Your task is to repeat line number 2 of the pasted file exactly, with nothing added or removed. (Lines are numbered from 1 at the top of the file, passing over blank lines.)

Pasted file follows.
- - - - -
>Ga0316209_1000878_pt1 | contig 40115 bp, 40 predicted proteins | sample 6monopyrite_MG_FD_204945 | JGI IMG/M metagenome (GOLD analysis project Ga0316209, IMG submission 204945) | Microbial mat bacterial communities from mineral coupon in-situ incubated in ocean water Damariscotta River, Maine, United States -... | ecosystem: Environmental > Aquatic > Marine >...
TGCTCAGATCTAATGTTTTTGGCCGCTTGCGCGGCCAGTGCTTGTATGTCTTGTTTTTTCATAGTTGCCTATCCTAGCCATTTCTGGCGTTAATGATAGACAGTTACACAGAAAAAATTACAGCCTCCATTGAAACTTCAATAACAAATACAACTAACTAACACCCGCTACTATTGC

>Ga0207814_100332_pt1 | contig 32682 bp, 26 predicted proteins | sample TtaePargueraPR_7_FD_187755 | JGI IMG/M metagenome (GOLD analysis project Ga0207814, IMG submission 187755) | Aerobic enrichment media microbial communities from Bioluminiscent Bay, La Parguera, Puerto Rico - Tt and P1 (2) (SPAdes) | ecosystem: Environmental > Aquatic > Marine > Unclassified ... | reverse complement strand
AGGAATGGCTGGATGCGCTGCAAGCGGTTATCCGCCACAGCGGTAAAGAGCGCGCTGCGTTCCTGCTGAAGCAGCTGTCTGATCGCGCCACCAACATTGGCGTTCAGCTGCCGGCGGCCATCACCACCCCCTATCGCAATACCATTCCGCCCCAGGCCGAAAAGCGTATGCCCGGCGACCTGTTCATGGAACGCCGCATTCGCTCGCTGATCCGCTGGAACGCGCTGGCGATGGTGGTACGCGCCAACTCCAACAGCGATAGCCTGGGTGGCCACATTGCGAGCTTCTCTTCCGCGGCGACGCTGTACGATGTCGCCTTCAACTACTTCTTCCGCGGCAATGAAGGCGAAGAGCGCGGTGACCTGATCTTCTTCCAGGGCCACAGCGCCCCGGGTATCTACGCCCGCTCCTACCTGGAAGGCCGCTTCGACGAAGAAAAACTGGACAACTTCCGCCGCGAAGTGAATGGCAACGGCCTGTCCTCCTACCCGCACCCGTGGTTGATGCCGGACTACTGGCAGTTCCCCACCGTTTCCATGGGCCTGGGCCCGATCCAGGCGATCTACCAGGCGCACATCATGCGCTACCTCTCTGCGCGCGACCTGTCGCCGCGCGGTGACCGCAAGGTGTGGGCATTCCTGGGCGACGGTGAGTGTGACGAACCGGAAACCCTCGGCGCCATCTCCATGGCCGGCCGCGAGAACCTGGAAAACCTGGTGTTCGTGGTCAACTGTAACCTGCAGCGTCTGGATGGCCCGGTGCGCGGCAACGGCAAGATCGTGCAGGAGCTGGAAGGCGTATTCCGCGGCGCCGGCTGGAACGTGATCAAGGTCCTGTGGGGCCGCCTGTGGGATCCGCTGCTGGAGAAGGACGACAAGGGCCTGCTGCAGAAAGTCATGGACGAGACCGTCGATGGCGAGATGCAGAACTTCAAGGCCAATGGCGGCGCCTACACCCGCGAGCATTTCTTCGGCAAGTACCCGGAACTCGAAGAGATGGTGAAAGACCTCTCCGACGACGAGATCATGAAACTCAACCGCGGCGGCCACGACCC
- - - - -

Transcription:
TGCTCAGATCTAATGTTTTTGGCCGCTTGCGCGGCCAGTGCTTGTATGTCTTGTTTTTTCATAGTTGCCTATCCTAGCCATTTCTGGCGTTAATGATAGACAGTTACACAGAAAAAATTACAGCCTCCATTGAAACTTCAATAACAAATACAACTAACTAACACCCGCTACTATTGC